Deal between Baton Rouge General and Ochsner months behind schedule, but both sides say they’re still talking
When officials with New Orleans-based Ochsner Health System and General Health System, which owns Baton Rouge General Medical Center, announced in March that they’d signed a letter of intent to enter into a strategic partnership, they said they hoped the deal would be finalized by the third quarter of the year.
Now, one month into the fourth quarter, the deal is nowhere close to being finalized, according to multiple sources. Officials with both institutions, however, insist that talks between the two hospitals are continuing, albeit at a slower pace than they were earlier in the year.
In response to a request for comment, Joe Juban, chairman of the Baton Rouge General Board of Trustees, and Warner Thomas, president and CEO of Ochsner Health System, issued a written statement saying: “While our discussions were interrupted by this summer’s change in leadership at Baton Rouge General and the historic flooding in the region, we continue our work on a proposed joint operating agreement that will seek to provide the most comprehensive, integrated healthcare in the Baton Rouge area.”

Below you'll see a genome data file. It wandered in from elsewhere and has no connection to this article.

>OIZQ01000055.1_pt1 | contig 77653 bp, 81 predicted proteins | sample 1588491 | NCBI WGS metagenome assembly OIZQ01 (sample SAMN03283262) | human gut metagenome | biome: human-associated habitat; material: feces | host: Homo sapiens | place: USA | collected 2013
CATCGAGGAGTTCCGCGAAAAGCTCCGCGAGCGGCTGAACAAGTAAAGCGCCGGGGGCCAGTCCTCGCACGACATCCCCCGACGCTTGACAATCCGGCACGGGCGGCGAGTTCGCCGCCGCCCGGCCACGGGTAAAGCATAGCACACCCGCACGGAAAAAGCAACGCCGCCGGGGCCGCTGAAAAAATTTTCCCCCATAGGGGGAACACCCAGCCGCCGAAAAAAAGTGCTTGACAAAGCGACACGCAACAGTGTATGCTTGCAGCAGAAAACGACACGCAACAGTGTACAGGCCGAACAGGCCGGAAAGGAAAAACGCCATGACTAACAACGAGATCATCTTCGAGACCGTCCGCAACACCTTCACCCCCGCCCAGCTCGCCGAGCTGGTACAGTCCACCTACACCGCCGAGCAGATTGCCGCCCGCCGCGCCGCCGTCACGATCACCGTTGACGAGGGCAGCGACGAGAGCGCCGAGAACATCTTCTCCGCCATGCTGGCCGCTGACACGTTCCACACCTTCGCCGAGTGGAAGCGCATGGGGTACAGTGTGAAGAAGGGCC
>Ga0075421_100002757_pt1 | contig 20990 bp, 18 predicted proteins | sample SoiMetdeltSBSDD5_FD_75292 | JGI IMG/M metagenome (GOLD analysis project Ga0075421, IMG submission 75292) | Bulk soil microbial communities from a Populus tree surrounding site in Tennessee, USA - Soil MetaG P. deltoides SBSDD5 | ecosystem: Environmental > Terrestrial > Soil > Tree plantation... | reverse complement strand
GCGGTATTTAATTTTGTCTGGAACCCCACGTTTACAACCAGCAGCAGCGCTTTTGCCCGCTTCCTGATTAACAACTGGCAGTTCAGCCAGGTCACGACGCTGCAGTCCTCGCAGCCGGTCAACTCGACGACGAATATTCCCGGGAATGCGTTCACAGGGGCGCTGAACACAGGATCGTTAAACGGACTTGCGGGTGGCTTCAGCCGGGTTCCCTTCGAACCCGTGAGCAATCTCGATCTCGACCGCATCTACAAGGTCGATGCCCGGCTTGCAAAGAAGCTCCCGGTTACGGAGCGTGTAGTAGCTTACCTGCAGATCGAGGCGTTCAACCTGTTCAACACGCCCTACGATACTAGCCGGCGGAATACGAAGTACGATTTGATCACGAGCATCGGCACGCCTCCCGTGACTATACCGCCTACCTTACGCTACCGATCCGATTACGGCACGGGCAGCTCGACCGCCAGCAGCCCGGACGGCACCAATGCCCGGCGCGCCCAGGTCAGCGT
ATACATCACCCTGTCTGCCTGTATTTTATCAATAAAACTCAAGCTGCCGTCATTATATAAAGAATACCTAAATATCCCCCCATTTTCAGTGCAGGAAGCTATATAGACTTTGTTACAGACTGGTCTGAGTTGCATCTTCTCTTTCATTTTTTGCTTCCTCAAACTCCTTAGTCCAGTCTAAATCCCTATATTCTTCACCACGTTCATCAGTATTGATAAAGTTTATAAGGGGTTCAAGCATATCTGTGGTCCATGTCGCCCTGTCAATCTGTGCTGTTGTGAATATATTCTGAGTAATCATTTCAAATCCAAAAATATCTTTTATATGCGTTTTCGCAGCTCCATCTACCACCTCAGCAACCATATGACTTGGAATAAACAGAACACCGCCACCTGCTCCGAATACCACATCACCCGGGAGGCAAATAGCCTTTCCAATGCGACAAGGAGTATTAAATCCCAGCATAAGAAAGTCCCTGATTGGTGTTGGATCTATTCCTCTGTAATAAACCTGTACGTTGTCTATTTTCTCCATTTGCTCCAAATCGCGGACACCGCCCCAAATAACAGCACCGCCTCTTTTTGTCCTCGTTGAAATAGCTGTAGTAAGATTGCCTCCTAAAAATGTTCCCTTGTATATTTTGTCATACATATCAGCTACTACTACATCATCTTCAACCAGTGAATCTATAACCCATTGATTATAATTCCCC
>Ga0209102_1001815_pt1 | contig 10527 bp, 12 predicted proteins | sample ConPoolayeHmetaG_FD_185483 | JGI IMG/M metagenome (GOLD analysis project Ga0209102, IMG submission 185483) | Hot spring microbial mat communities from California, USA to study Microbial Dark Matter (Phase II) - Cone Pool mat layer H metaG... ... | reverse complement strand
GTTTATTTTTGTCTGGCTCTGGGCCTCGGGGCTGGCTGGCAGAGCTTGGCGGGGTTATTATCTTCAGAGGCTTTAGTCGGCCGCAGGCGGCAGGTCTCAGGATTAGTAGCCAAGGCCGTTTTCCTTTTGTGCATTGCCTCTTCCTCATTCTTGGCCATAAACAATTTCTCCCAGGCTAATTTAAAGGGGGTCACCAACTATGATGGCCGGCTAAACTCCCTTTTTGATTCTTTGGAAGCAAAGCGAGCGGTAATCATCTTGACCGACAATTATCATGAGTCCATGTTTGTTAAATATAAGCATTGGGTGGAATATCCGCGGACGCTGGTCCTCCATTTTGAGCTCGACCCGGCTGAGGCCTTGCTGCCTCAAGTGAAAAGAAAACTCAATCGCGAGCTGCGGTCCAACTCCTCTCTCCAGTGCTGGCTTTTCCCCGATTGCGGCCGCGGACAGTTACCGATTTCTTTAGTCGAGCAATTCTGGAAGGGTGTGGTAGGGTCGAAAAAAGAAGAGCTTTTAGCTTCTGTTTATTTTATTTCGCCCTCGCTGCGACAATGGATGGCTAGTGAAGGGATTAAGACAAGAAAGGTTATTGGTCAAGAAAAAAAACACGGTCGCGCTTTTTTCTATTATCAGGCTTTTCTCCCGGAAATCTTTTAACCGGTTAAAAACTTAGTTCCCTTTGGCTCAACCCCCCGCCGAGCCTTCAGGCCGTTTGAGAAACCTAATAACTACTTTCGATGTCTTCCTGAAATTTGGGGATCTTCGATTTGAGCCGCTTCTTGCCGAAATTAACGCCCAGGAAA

In August, Baton Rouge General President and CEO Mark Slyter abruptly stepped down from his post after three years marked by financial turmoil. No explanation was given for his departure.
Slyter was a driving force behind the proposed partnership, and would have served as president and CEO of the combined institution.
Sources say in the months since, the board has been preoccupied with its search for a replacement. In the meantime, Chief Operating Officer Edgardo Tenreiro has been serving as interim CEO.
The partnership between the two institutions would create a network with more than 30 local clinics, five acute care and specialty hospitals and 5,000 employees. But before the letter of intent can become a joint operating agreement, officials with both institutions have to work through issues related to the consolidation of services and the redundancy of back office functions, as well as changes to Baton Rouge General’s information technology systems.
When the deal was announced, Ochsner officials said patient records at Baton Rouge General would transfer to Ochsner’s EPIC electronic records system, which would be a hefty investment for Baton Rouge General in the short term but would provide more efficiencies in the long run.
It is unclear whether any of those issues have become a sticking point in the talks, or if talks have even progressed to that level of specificity.
Officials with both institutions decline to discuss the status of their negotiations or to provide a new time frame for when a deal might be reached.